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Russian Progress Cargo Craft Docks at ISS Following Earlier Antenna Failure

Apr 26, 2013 02:21 PM EDT

A Russian Progress 51 robotic spacecraft carrying 3.1 tons of vital supplies successfully docked with the International Space Station (ISS) on Friday, after a bumpy ride this week after one of the two antennas used for the Kurs automated docking system failed to deploy.

The unmanned Russian cargo spacecraft was safely locked in place after final checks to ensure the stowed antenna would not interfere with the airtight structural seal. Russian and U.S. space officials said the docking took considerably longer than usual, but was accomplished without complications.

Officials expressed concern earlier in the week that Progress 51's damaged antenna might prevent the cargo craft from docking properly and would require a spacewalk by ISS crewmembers.

NASA officials said Progress safely delivered 1,764 pounds (800 kg) of propellant, 57 pounds (26 kg) of air, 48 pounds (21 kg) of oxygen, 926 pounds (420 kg) of water and 3,348 pounds (1519 kg) of experiment hardware, spare parts and other supplies to the residents of the space station.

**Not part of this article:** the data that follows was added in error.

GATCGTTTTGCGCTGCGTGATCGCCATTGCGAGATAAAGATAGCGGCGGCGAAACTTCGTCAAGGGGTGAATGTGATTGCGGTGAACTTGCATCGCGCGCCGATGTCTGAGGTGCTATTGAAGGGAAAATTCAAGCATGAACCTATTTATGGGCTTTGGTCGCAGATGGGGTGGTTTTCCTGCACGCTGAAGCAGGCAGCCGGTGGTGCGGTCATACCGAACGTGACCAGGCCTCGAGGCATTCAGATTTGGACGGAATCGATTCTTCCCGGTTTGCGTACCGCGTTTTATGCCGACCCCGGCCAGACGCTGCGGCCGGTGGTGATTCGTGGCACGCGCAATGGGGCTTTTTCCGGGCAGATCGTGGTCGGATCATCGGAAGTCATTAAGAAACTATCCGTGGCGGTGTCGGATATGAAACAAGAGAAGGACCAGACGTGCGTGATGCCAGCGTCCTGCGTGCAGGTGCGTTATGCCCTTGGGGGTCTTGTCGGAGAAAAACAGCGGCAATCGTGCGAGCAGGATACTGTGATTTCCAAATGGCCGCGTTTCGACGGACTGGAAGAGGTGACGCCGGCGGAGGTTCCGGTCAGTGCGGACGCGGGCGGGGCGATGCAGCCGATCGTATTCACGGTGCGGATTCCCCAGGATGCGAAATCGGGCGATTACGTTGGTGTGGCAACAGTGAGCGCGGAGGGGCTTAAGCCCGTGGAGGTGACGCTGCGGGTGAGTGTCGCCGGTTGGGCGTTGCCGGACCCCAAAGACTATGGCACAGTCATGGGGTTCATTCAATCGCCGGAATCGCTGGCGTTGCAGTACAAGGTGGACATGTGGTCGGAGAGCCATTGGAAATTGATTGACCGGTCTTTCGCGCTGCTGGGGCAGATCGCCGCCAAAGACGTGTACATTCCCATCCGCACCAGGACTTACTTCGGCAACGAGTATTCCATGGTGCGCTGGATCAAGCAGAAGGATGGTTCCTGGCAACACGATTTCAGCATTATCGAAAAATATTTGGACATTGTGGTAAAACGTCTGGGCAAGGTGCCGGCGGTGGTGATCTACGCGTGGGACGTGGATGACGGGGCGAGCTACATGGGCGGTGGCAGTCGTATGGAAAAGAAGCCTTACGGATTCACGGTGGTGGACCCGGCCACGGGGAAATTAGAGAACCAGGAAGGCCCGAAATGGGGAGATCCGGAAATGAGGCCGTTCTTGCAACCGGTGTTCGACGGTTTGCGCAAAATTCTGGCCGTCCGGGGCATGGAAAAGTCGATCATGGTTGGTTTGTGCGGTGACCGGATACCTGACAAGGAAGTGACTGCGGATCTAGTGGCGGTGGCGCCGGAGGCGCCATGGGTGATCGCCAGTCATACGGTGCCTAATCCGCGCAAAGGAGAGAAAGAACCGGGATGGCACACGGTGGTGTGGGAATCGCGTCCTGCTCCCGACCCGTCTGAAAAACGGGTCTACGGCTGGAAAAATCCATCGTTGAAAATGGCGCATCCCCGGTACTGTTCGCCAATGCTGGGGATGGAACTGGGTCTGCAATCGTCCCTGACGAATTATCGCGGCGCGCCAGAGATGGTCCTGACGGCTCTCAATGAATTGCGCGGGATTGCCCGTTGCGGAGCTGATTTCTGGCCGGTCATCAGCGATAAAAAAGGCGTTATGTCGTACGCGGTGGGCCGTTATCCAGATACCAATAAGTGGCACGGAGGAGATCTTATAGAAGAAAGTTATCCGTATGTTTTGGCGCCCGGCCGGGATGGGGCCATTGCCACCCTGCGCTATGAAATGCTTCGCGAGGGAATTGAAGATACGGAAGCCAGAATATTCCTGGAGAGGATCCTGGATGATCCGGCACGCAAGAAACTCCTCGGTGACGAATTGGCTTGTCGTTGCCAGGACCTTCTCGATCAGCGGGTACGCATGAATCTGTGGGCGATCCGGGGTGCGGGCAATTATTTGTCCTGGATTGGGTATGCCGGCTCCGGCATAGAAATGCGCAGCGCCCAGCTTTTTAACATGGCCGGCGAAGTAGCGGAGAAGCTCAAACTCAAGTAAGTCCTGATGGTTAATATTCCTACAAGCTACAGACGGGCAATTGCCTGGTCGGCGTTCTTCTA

The Progress spacecraft, perched atop a Soyuz-U rocket, blasted off from the Baikonur Cosmodrome in Kazakhstan Wednesday at 6:12:16 a.m EDT (GMT-4; 4:12 p.m. local time), roughly the moment Earth's rotation carried the pad into the plane of the space station's orbit.

Russian cosmonauts Pavel Vinogradov and Roman Romanenko, flight engineers on the station's Expedition 25 crew, kept an eye on Progress as it moved into position. "We have contact," one of the cosmonauts said after docking, "We have capture."

Also onboard the ISS are NASA astronauts Tom Marshburn and Chris Cassidy, and Russian cosmonaut Alexander Misurkin. The crew is led by commander Chris Hadfield of the Canadian Space Agency.

Romanenko, Marshburn and Hadfield are expected to leave the space station in May after six months onboard. Once they leave, Vinogradov will take over for Hadfield as the commander of the Expedition 36 mission.

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